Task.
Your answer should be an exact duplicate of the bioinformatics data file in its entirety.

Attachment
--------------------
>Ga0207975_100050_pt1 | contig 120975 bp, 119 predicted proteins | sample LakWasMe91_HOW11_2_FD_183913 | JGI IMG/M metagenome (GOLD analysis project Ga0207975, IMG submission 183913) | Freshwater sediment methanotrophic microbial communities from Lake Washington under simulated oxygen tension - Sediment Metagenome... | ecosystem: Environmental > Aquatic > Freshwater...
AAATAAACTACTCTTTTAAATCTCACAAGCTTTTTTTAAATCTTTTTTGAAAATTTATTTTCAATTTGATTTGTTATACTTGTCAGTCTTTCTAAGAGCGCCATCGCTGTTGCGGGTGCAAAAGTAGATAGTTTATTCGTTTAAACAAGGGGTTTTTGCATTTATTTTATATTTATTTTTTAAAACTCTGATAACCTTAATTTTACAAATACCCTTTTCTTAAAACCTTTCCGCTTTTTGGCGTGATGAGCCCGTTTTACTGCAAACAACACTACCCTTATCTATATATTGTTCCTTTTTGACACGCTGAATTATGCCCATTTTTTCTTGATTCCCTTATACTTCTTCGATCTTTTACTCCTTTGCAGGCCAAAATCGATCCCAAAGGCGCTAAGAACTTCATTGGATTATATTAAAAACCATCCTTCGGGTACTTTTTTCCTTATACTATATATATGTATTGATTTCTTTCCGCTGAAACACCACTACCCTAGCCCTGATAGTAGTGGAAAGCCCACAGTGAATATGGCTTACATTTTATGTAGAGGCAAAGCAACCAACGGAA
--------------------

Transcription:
>Ga0207975_100050_pt1 | contig 120975 bp, 119 predicted proteins | sample LakWasMe91_HOW11_2_FD_183913 | JGI IMG/M metagenome (GOLD analysis project Ga0207975, IMG submission 183913) | Freshwater sediment methanotrophic microbial communities from Lake Washington under simulated oxygen tension - Sediment Metagenome... | ecosystem: Environmental > Aquatic > Freshwater...
AAATAAACTACTCTTTTAAATCTCACAAGCTTTTTTTAAATCTTTTTTGAAAATTTATTTTCAATTTGATTTGTTATACTTGTCAGTCTTTCTAAGAGCGCCATCGCTGTTGCGGGTGCAAAAGTAGATAGTTTATTCGTTTAAACAAGGGGTTTTTGCATTTATTTTATATTTATTTTTTAAAACTCTGATAACCTTAATTTTACAAATACCCTTTTCTTAAAACCTTTCCGCTTTTTGGCGTGATGAGCCCGTTTTACTGCAAACAACACTACCCTTATCTATATATTGTTCCTTTTTGACACGCTGAATTATGCCCATTTTTTCTTGATTCCCTTATACTTCTTCGATCTTTTACTCCTTTGCAGGCCAAAATCGATCCCAAAGGCGCTAAGAACTTCATTGGATTATATTAAAAACCATCCTTCGGGTACTTTTTTCCTTATACTATATATATGTATTGATTTCTTTCCGCTGAAACACCACTACCCTAGCCCTGATAGTAGTGGAAAGCCCACAGTGAATATGGCTTACATTTTATGTAGAGGCAAAGCAACCAACGGAA